An Underwater Adventure is one of nifflas’ official expansions, part of the A Strange Dream pack of levels. They’re all very well made, as you could expect from the person who created Knytt Stories, along with Knytt and Within a Deep Forest.
An Underwater Adventure is a distinctly different telling of how the world was saved from Dr. Cliche’s plan to freeze it solid, though anyone who played Within a Deep Forest beforehand will keep spotting tiny things reminding them of the original tale.
Best Played:
After playing A Strange Dream for practice. Within a Deep Forest isn’t necessary, but it can’t hurt, as that’s also a good game.

The John DeFoe series, by Yahtzee
The John DeFoe quartet, also known as the Ch’zo Mythos series of adventure games – I think that one sounds better – is comprised of 5 Days a Stranger, 7 Days a Skeptic, Trilby’s Notes, the three countdown text adventures (available on the 6 Days a Sacrifice page), and 6 Days a Sacrifice, in that order. It’s the only entry on this list that obviously set out to sit firmly in the horror genre from the very beginning. In my opinion, the best games are Trilby’s Notes and 6 Days a Sacrifice, but the first two games are still perfectly creepy by themselves.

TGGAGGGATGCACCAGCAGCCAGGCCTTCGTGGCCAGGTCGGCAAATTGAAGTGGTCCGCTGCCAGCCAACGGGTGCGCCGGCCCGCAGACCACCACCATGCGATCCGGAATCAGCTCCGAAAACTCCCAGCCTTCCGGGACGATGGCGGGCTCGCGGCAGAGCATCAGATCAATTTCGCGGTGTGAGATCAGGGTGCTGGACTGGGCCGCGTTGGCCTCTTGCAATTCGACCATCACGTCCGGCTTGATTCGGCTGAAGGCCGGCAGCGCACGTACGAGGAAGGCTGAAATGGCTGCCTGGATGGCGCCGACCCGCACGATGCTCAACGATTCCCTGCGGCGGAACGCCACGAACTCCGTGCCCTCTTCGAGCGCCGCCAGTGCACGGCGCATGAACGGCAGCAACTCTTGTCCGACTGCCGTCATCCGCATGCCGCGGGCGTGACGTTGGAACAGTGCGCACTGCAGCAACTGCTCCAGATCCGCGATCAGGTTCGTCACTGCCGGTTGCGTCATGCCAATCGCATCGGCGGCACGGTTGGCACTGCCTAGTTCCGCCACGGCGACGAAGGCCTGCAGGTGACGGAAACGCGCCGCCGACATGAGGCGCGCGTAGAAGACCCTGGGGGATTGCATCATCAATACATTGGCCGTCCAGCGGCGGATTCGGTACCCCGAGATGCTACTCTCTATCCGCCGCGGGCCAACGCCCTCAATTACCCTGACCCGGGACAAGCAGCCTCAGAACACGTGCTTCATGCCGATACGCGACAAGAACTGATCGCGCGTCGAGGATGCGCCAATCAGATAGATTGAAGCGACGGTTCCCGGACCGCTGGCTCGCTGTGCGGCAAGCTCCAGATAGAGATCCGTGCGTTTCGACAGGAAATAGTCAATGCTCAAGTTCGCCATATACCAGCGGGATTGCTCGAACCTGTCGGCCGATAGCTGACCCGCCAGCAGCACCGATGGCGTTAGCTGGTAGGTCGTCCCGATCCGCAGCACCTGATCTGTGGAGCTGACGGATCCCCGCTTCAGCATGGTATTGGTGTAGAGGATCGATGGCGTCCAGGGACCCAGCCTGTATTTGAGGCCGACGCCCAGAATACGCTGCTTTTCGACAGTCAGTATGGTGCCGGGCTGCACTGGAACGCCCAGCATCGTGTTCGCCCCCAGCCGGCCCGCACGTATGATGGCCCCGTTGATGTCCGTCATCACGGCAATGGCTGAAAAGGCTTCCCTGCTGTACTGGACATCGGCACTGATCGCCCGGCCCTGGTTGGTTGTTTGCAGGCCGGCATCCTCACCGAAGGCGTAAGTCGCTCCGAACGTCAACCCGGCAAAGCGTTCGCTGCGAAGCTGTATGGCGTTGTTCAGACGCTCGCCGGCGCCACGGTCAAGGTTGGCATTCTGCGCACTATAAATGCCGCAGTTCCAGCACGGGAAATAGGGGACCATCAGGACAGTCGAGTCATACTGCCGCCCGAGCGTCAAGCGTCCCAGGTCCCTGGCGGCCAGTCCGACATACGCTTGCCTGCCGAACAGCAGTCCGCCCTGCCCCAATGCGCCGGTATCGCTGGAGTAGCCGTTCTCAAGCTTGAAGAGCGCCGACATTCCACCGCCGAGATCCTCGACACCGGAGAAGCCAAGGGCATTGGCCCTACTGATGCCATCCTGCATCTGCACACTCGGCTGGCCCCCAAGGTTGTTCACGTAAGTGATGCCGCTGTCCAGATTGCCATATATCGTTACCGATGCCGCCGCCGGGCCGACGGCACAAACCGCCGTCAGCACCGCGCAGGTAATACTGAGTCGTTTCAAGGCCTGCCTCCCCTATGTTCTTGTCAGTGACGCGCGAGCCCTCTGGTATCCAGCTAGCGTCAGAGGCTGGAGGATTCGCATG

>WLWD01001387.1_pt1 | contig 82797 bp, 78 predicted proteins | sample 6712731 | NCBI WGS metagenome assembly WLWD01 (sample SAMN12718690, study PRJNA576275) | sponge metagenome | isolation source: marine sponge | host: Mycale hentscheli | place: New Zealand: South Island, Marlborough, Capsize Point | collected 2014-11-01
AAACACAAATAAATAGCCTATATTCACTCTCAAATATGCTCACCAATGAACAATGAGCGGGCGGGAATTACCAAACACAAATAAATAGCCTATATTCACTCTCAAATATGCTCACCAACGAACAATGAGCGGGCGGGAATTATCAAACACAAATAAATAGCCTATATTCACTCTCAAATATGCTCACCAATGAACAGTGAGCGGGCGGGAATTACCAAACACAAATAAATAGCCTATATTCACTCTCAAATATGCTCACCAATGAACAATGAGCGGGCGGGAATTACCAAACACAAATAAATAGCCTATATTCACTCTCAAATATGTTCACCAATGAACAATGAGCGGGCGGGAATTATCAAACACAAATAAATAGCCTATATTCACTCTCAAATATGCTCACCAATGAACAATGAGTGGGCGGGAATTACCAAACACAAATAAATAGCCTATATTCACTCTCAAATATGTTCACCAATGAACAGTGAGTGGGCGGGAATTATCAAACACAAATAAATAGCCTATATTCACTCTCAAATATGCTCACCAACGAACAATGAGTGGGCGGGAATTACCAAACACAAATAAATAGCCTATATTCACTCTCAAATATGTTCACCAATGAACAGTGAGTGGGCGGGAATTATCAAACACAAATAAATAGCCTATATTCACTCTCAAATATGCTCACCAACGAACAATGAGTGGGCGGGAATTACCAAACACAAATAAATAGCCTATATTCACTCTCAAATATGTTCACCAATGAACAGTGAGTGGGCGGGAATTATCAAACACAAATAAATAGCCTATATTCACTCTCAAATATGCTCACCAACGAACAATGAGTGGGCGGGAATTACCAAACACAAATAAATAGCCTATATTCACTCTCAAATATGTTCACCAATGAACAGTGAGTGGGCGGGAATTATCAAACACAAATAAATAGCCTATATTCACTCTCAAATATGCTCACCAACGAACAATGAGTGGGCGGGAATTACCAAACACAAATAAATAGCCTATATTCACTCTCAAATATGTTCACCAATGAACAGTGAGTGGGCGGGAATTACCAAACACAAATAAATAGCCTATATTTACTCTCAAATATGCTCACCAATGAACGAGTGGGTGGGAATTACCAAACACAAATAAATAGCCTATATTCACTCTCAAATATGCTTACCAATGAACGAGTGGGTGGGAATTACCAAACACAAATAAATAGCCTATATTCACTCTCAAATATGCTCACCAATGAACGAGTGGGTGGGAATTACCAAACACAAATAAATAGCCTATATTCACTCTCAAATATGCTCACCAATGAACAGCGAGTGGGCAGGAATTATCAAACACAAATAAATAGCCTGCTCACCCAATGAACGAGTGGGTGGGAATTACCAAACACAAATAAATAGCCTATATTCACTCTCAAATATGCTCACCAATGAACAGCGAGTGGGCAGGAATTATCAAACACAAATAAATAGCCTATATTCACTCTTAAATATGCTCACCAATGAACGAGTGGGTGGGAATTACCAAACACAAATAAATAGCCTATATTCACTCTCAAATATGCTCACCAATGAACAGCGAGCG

Best Played:
Late at night, when you’re the only person around.

Yume Nikki
This one’s difficult to describe. Imagine you can almost dream lucidly; you remember everything about your dreams, and though you don’t have control over the dream itself, you feel as if you’re entirely awake, within that dream. Wouldn’t that be rather strange? Dreams and nightmares are half-digested fragments of reality and imagination, and we dream or nightmare every single night, rarely remembering it all once we’ve woken up.